The Saturday morning sausage sizzle has fizzled in locked-down Melbourne. Shopping at a hardware store wearing a mask is sterile and coldly efficient. Under the click-and-collect model, you drive into a car park and goods bought online are put into your boot.
My mind races back to Goulburn, to the dusty timber yards and paint shops that popped up like mushrooms and disappeared just as quickly. I miss those characters behind the counter who injected more warmth into a transaction than any sauce-soaked sausage sandwich.
Regular readers will recall my recent column about leaving Goulburn in 2018 with my wife, Franki, only to be confined by a strict stage-4 lockdown during the COVID-19 outbreak in Melbourne. Whenever I think of hardware in Goulburn, I see Bill Griffin in Donahue’s, with the noisy paint-mixer shaking four-litre tins and customers surrounding the chatty paint guru.
“Well, hello, Shirley Temple,” he would say on a Saturday morning, greeting my daughter, Rebecca, a toddler with blonde curly hair. We’ve never forgotten him. Older readers will remember Bill on the end of a microphone belting out rock’n’roll songs with The Ramblers alongside Des Goddard, Robbie Liddle, Barrie Simms, Tony Clout and Terry Bowden. They practised at Bill’s parents Alvie and Grace’s home in Cowper Street. The family had a grand piano.
As a taxi driver, fireman shovelling coal on steam trains, retailer with wife Marcia at their lighting shop, Chrystalee, and for most of his working life a hardware staffer at Knowlman’s, Godfrey’s, Donahue’s, Paul’s and Mitre 10, Bill became the go-to man for generations of hardware customers.
For many years, the Griffin family’s Sunday roasts were shared with the Emery family. From his boyhood, Bill knew Marcia Emery from when she was a five-year-old. When she completed school, she left Goulburn for several years to work in Wollongong.
She returned to Goulburn one Lilac Time long-weekend and saw Bill and The Ramblers in the Lilac Time Hall.
Their friendship from childhood turned into a romance.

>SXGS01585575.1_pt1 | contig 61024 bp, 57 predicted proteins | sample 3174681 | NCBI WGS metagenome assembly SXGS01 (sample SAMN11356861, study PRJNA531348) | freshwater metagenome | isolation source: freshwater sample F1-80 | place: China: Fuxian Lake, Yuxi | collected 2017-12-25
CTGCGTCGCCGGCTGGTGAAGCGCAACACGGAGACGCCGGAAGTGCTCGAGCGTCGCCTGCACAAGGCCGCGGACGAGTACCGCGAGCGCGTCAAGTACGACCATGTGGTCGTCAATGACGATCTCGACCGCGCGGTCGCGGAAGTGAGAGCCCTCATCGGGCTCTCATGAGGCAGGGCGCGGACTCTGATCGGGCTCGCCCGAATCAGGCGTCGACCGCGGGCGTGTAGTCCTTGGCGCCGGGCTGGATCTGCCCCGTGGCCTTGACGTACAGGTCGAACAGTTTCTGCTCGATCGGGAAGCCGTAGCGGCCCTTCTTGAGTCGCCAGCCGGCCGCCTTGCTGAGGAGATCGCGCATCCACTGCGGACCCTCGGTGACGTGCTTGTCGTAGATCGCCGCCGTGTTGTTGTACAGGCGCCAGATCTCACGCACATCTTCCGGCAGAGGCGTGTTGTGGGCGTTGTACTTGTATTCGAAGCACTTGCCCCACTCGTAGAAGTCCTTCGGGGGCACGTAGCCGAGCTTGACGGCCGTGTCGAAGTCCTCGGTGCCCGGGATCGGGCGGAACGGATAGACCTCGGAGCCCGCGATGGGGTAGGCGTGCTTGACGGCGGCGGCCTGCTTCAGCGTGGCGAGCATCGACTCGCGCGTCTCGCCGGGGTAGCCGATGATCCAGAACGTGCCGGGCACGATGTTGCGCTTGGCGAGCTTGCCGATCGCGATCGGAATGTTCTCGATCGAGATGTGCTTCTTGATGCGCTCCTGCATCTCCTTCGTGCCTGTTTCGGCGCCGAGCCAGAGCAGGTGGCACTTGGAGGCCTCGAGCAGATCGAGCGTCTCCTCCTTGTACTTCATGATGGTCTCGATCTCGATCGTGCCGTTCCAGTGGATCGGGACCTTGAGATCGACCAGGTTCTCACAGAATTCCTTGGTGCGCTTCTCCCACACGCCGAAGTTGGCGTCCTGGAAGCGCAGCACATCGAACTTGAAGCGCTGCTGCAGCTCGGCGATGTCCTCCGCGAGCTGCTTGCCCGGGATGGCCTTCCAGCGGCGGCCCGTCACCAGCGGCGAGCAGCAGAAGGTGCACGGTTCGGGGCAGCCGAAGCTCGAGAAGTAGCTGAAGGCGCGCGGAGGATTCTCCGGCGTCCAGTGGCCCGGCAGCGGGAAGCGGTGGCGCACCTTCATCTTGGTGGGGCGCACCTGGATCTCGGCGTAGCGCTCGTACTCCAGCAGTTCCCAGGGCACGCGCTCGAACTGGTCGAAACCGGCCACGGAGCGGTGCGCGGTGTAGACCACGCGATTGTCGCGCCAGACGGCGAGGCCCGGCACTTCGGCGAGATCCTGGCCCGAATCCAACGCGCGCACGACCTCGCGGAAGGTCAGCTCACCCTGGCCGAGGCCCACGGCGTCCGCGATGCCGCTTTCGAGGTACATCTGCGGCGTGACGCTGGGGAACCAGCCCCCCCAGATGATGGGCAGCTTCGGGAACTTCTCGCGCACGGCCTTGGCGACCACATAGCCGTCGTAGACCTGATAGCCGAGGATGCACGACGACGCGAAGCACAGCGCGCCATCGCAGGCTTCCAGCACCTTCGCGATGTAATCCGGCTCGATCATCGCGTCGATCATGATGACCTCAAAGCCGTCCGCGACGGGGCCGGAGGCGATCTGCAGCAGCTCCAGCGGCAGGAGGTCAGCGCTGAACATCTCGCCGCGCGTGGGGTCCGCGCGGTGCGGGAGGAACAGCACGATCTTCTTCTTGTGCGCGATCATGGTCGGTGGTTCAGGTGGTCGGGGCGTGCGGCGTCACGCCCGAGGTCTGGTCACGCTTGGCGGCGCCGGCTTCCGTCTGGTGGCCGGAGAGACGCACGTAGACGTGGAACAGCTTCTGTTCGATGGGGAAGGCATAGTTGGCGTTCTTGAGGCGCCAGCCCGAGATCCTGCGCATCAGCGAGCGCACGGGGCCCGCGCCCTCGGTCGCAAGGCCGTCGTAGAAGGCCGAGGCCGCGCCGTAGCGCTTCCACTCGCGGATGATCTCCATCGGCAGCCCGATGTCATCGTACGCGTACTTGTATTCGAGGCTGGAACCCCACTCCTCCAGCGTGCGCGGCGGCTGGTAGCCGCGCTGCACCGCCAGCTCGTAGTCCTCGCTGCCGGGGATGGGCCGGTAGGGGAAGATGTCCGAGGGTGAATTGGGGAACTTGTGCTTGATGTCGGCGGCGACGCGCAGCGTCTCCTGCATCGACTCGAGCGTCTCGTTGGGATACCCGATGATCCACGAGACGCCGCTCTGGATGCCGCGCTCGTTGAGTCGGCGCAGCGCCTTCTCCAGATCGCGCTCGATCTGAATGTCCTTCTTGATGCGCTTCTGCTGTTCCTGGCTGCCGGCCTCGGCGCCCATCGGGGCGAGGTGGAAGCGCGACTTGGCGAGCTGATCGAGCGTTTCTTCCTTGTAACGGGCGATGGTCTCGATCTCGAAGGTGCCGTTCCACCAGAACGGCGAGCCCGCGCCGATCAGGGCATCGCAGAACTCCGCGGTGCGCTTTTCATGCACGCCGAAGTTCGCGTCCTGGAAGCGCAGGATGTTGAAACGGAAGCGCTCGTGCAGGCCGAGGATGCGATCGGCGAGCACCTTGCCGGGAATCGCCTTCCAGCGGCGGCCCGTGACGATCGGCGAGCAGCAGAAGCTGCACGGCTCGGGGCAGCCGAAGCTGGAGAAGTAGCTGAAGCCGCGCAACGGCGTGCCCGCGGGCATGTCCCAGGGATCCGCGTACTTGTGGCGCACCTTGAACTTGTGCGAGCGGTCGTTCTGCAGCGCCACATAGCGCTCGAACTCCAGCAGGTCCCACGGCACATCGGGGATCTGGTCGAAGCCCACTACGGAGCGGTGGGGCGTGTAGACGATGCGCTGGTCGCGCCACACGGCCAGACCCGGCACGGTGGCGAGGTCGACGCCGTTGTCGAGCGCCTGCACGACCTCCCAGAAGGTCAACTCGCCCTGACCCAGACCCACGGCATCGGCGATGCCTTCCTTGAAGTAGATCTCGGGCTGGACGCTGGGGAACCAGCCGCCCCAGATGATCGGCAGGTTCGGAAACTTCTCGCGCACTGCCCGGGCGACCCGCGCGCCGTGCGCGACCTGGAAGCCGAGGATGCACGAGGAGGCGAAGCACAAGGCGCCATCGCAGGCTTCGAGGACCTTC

“Bill asked Max Thoroughgood at Geissler Motors for a job for me and he said yes,” says Marcia. “Eric Brown was service manager; he was always in overalls.”
Bill and Marcia married the following year and they are now in their 60th year together.
Bill says Marcia’s mother, Maude, was wonderful. She ran boarding houses near Radio 2GN and at ‘Brackley’, the old home the council flattened to make way for the Goulburn Civic Centre. Marcia says her father, Selby, who worked at Roger’s, cooked breakfast for the boarding home’s boys.
Bill recalls leaving Knowlman’s and working for Godfrey’s hardware. “Peter Godfrey called me in one day and sacked me,” he says. “I got the shock of my life. The reason was I couldn’t get on with another bloke at work. And I couldn’t, he didn’t know his job.”
Grace Bros offered him a job in the electrical department the next day, and soon after, Donahue’s manager George Cunningham offered him a job back in hardware. He was there for the next 22 years.
These days Bill still enjoys camaraderie from his days in hardware.
“When Marcia goes down to the mall, I sit outside and my old customers come over for a yarn,” he says.
Bill’s sister, Pauline, says he was the older customers’ favourite.
“If they bought anything a little heavy, he would say, ‘Leave it here, I’ll bring it around later,” and he would deliver it after work,” she says.
Original Article published by John Thistleton on The RiotACT.